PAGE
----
These 7 Things Happen Right Before a Heart Attack

heart attack signsNearly 1 million Americans have a heart attack each year. This occurs when blood flow to a part of your heart becomes blocked, typically by a blood clot. Blockage is more likely to occur if you have a buildup of plaque, fat or cholesterol in your arteries, causing them to become thicker and harder.

The plaque can break open, allowing a blood clot to form and block blood flow. The longer the blockage remains, the more damage that will occur, but as soon as the heart attack occurs, the heart muscle supplied by the blocked artery will begin to die.[i] Getting help immediately is therefore crucial, as heart attack treatment works best when it happens right after the first symptoms occur.

Getting quick medical care when you’re having a heart attack can save your life and limit heart damage, but contrary to popular belief you might not know when a heart attack is occurring.

While some heart attacks come on suddenly and intensely, not all heart attack victims have sharp chest pain and fall to the floor while clutching their chests — the way it’s portrayed in the movies. Many signs of a heart attack are much less obvious, and for some, women in particular, symptoms may begin a month or more before the heart attack occurs.

For instance, most women experience prodromal symptoms more than a month before having a heart attack, with the most common early symptoms being unusual fatigue, sleep disturbance and shortness of breath.[ii]

7 Heart Attack Signs: What Happens Right Before and During a Heart Attack?

The following symptoms are among the most common warning signs in both men and women.[iii] If you experience any of them, get help immediately (within minutes … don’t wait hours to go to the ER). Some people only have a few mild symptoms even though they’ve had a heart attack, so if in doubt get checked out!

  1. Chest pain or discomfort: This could be sharp, intense pain or it might be mild. It could feel like pressure, squeezing, fullness or even heartburn or indigestion. It generally lasts more than a few minutes, but it could even go away and then come back.
  2. Upper body discomfort: You may feel pain in one or both arms, your back, shoulders, neck, jaw or upper stomach (above your belly button).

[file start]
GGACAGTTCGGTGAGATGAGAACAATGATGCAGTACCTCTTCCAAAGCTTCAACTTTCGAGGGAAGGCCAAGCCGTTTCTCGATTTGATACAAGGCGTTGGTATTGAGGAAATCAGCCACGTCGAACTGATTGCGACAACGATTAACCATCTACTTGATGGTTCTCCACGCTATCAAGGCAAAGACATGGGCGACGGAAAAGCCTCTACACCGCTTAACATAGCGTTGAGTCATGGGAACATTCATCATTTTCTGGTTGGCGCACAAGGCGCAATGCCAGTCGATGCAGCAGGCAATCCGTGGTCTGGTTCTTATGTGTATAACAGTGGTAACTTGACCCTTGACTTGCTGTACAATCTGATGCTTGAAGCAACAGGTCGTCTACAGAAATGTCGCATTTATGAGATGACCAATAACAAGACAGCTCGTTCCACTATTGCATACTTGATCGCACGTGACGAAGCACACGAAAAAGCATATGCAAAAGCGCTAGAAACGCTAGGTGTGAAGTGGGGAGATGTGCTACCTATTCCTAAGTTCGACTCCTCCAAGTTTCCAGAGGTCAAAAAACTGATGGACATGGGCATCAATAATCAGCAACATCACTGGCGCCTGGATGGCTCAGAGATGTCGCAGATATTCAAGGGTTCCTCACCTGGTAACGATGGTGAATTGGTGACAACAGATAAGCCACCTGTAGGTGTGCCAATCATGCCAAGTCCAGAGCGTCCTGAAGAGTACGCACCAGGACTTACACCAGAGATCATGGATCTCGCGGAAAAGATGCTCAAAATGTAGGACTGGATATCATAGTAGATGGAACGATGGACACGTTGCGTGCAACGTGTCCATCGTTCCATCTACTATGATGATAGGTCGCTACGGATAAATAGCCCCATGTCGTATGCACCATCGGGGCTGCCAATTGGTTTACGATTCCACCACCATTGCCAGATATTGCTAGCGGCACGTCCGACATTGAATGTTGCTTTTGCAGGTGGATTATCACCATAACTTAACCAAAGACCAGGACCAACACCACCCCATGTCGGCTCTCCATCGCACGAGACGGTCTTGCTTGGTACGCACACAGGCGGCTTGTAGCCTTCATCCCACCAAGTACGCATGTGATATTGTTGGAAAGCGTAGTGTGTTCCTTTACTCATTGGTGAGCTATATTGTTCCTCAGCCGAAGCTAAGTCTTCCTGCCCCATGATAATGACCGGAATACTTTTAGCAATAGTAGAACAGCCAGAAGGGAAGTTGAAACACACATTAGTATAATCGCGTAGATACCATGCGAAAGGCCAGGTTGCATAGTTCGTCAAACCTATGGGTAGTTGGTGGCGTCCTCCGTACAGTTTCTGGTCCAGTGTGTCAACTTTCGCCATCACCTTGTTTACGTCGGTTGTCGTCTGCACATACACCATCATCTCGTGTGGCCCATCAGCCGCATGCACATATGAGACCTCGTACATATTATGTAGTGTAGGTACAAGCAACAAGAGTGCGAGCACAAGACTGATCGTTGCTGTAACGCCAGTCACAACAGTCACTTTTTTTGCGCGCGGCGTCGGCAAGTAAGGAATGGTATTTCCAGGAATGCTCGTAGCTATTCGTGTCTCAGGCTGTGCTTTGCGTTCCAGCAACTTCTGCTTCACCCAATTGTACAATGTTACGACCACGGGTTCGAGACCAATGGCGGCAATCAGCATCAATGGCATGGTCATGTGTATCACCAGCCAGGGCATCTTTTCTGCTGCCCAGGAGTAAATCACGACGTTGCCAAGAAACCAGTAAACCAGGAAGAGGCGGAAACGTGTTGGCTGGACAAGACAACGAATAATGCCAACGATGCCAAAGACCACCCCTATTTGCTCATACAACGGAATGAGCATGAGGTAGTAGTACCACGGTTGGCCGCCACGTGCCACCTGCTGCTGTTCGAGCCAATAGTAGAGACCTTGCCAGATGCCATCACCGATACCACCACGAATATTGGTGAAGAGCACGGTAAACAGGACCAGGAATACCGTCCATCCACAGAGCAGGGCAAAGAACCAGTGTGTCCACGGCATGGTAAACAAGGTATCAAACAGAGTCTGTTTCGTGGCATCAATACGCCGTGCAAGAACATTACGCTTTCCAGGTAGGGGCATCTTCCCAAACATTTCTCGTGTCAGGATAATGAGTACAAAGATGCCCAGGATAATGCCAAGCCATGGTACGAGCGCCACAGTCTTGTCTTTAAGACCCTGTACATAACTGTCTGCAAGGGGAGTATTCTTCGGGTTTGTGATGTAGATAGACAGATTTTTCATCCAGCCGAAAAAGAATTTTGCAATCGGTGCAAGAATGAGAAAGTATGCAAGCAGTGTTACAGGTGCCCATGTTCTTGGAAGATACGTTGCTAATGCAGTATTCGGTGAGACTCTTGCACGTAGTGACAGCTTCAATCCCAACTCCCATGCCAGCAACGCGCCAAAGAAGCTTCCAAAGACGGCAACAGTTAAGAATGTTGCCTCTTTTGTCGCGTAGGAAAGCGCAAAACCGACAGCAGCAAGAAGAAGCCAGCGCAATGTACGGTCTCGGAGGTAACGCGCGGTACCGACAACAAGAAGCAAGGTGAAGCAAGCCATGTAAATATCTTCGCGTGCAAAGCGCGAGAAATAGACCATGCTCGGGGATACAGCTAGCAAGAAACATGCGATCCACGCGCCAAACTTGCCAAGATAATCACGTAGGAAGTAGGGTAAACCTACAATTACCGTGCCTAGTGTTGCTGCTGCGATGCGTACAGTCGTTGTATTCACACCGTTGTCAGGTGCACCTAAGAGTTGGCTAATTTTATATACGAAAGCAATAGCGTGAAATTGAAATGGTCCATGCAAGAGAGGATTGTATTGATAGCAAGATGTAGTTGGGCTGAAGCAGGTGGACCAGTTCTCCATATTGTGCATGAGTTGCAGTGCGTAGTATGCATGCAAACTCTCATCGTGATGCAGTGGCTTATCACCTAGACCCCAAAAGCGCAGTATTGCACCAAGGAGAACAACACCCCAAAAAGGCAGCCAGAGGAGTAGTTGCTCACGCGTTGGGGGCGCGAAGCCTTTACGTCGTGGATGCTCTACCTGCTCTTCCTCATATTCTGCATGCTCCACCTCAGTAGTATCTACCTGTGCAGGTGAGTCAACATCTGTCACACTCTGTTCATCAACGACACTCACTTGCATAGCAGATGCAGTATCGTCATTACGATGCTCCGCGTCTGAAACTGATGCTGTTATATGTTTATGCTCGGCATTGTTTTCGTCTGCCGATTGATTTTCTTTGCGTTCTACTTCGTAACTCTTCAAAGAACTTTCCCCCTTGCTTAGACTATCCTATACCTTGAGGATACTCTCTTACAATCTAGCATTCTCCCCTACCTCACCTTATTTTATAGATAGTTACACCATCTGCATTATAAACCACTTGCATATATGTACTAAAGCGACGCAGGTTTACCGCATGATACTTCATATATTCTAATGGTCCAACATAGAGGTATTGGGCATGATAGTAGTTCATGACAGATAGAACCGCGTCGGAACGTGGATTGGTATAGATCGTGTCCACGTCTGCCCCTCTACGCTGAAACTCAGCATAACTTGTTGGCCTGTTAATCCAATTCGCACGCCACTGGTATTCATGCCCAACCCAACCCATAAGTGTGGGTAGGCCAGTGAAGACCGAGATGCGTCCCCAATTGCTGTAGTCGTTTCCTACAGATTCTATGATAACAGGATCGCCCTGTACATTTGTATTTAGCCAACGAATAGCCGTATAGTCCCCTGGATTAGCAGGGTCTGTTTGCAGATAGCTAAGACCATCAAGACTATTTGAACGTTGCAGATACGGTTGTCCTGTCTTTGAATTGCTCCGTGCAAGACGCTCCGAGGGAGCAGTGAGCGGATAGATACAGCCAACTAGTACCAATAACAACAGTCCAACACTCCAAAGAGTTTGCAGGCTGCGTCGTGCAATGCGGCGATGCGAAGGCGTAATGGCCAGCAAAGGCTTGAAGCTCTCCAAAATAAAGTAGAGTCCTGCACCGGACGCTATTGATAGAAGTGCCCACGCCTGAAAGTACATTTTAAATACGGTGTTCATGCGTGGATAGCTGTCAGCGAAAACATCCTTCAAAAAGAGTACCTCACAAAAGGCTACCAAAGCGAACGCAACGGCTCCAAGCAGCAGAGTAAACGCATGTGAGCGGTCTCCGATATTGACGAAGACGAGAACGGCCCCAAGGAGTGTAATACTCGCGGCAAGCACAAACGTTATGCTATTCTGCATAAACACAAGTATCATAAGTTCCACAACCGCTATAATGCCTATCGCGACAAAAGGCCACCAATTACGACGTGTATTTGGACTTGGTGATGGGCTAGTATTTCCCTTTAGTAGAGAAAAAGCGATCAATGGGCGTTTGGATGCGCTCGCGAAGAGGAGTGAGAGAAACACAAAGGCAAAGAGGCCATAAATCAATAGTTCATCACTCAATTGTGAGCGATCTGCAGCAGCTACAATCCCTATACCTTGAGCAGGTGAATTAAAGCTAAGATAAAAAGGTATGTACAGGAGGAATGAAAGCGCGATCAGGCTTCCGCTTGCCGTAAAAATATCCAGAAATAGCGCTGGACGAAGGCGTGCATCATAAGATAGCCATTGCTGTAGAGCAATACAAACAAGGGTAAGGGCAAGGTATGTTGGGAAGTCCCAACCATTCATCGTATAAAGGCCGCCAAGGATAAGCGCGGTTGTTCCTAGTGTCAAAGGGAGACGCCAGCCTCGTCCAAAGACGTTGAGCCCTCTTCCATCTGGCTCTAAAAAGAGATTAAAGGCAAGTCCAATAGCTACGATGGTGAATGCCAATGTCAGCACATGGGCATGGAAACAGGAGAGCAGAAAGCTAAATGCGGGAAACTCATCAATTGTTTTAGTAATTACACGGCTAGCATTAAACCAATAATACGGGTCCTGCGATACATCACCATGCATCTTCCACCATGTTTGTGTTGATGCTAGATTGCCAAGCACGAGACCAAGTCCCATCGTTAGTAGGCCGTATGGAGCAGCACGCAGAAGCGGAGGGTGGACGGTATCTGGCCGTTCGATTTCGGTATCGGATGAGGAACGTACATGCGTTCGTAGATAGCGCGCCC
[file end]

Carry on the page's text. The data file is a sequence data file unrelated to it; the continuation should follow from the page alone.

3. Shortness of breath, even if you’re resting or only minimally physically active
  4. Breaking out into a cold sweat
  5. Feeling unusually fatigued or weak (especially common in women)
  6. Nausea and vomiting
  7. Lightheadedness or sudden dizziness

Fight Inflammation to Lower Your Heart Attack Risk

It’s widely known that elevated levels of C-reactive protein (CRP), a marker of inflammation in your body, are associated with an increased risk of heart disease. But inflammation may also promote the formation of fatty plaques in your arteries, increasing your heart attack risk. According to the American Heart Association (AHA):[iv]

“Think about a splinter in your finger or an abscess on a tooth,” said Donna Arnett, Ph.D., chair and professor of epidemiology at the School of Public Health at the University of Alabama at Birmingham and president of the American Heart Association. “Our body launches an attack with our white blood cells and chemicals that results in redness and swelling to kill the bacteria or rid the body of the intruder.”

Similarly, for the cardiovascular system, risk factors like cigarette smoking, high blood pressure and LDL (bad) cholesterol can “injure” the heart [leading to inflammation]. In turn, atherosclerosis, the buildup of fatty deposits in the inner walls of arteries, can develop. This narrows the arteries and increases the risk they’ll become blocked.

Perhaps not coincidentally, many of the risk factors for chronic inflammation are one in the same as those that increase your risk of heart disease and heart attack, namely poor diet, inactivity, excess alcohol, cigarette smoking, excessive stress and other unhealthy lifestyle choices.

Because of this, a comprehensive anti-inflammatory diet, consisting of inflammation-fighting food, drinks and herbal supplements — is an invaluable tool to help keep this pervasive health threat at bay.

heart attack signsProteolytic enzymes also have an unsurpassed ability to fight chronic inflammation and underlying pain, operating on a “lock-and-key” basis, which means they can recognize good prostaglandins from bad prostaglandins (prostaglandins are hormone-like substances involved in inflammation).

When proteolytic enzymes’ teeth fit into a ‘bad’ prostaglandin that’s already run its course and has no more use, they dispose of it to let the GOOD prostaglandin come in and get rid of the pain. Plus, these enzymes work throughout your entire body to help it fight inflammation … dissolve scar tissue … cleanse and thin your blood … even boost cardiovascular, respiratory and immune function. Proteolytic enzymes are naturally produced in your pancreas, but your natural production declines with age; these inflammation-busters become largely depleted as you hit 40 and over.

Fortunately, there’s Heal-n-Soothe, the best systemic enzyme formula to replenish your body’s supply of vital enzymes. Heal-n-Soothe®” not only gives you the healing power of proteolytic enzymes in a convenient capsule but it also goes where no other proteolytic supplement has or will with 12 additional proven anti-inflammatory ingredients.

If you want to learn more, here are 7 most essential tips to prevent heart disease (and heart attacks) with lifestyle choices.

Filed Under: General Health
Written By:  Updated:
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Jesse Cannone, CFT, CPRS, MFT

Jesse is the co-founder and visionary CEO of The Healthy Back Institute®, the world-leading source of natural back pain solutions. His mission as a former back pain sufferer is to help others live pain free without surgery and pharmaceuticals.

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